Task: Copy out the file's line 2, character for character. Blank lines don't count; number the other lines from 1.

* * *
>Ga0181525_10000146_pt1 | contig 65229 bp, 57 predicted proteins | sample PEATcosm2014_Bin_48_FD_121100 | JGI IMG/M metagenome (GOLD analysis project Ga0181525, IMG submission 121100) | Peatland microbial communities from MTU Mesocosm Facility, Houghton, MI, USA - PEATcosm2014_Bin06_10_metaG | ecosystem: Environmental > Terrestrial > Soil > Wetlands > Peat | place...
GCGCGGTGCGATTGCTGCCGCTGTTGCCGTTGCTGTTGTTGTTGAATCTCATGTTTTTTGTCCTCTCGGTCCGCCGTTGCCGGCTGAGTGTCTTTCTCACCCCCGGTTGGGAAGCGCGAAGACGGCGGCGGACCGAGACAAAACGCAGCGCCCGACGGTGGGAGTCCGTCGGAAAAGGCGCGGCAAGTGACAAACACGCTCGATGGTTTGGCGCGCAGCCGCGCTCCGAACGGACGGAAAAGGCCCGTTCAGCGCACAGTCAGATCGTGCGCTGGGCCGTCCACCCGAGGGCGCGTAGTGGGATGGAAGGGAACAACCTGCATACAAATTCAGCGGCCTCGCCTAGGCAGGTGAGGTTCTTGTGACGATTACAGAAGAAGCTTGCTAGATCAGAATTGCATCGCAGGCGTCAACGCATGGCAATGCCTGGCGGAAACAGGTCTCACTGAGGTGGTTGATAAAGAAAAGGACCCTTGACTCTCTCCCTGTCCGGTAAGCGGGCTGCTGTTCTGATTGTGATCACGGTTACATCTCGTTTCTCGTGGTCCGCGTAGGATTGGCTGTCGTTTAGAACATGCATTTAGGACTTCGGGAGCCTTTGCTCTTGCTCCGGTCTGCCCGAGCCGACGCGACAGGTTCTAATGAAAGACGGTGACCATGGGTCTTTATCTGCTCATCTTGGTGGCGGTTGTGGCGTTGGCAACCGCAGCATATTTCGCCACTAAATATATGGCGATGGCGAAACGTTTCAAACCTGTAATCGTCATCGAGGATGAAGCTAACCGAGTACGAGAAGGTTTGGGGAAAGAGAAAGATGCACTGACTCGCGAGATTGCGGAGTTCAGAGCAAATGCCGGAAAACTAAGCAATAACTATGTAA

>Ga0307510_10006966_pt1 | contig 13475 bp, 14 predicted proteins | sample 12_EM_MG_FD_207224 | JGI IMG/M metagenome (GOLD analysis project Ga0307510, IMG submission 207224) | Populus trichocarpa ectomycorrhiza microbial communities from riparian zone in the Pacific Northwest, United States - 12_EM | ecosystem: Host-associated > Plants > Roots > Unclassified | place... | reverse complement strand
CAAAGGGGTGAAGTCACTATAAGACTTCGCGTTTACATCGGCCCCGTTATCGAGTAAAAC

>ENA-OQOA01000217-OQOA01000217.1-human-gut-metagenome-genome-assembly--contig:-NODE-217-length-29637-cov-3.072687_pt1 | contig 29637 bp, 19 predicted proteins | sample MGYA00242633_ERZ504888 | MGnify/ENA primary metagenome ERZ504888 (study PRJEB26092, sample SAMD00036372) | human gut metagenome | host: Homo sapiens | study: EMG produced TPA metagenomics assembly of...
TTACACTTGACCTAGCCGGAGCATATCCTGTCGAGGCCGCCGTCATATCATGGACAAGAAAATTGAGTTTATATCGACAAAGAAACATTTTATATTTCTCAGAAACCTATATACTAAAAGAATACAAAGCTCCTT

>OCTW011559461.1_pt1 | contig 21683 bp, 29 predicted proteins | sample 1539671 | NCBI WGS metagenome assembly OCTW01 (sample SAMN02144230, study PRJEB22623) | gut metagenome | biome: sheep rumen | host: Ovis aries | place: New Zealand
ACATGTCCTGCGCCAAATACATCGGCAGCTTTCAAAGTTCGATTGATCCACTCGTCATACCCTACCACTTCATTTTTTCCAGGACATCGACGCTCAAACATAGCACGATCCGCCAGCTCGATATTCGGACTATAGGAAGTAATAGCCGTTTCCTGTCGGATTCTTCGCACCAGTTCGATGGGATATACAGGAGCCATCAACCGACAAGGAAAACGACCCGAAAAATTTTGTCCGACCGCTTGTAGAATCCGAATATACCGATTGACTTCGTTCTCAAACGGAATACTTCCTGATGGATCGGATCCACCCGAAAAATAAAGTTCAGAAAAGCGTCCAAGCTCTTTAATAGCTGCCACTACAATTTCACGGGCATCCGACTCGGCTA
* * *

GCGCGGTGCGATTGCTGCCGCTGTTGCCGTTGCTGTTGTTGTTGAATCTCATGTTTTTTGTCCTCTCGGTCCGCCGTTGCCGGCTGAGTGTCTTTCTCACCCCCGGTTGGGAAGCGCGAAGACGGCGGCGGACCGAGACAAAACGCAGCGCCCGACGGTGGGAGTCCGTCGGAAAAGGCGCGGCAAGTGACAAACACGCTCGATGGTTTGGCGCGCAGCCGCGCTCCGAACGGACGGAAAAGGCCCGTTCAGCGCACAGTCAGATCGTGCGCTGGGCCGTCCACCCGAGGGCGCGTAGTGGGATGGAAGGGAACAACCTGCATACAAATTCAGCGGCCTCGCCTAGGCAGGTGAGGTTCTTGTGACGATTACAGAAGAAGCTTGCTAGATCAGAATTGCATCGCAGGCGTCAACGCATGGCAATGCCTGGCGGAAACAGGTCTCACTGAGGTGGTTGATAAAGAAAAGGACCCTTGACTCTCTCCCTGTCCGGTAAGCGGGCTGCTGTTCTGATTGTGATCACGGTTACATCTCGTTTCTCGTGGTCCGCGTAGGATTGGCTGTCGTTTAGAACATGCATTTAGGACTTCGGGAGCCTTTGCTCTTGCTCCGGTCTGCCCGAGCCGACGCGACAGGTTCTAATGAAAGACGGTGACCATGGGTCTTTATCTGCTCATCTTGGTGGCGGTTGTGGCGTTGGCAACCGCAGCATATTTCGCCACTAAATATATGGCGATGGCGAAACGTTTCAAACCTGTAATCGTCATCGAGGATGAAGCTAACCGAGTACGAGAAGGTTTGGGGAAAGAGAAAGATGCACTGACTCGCGAGATTGCGGAGTTCAGAGCAAATGCCGGAAAACTAAGCAATAACTATGTAA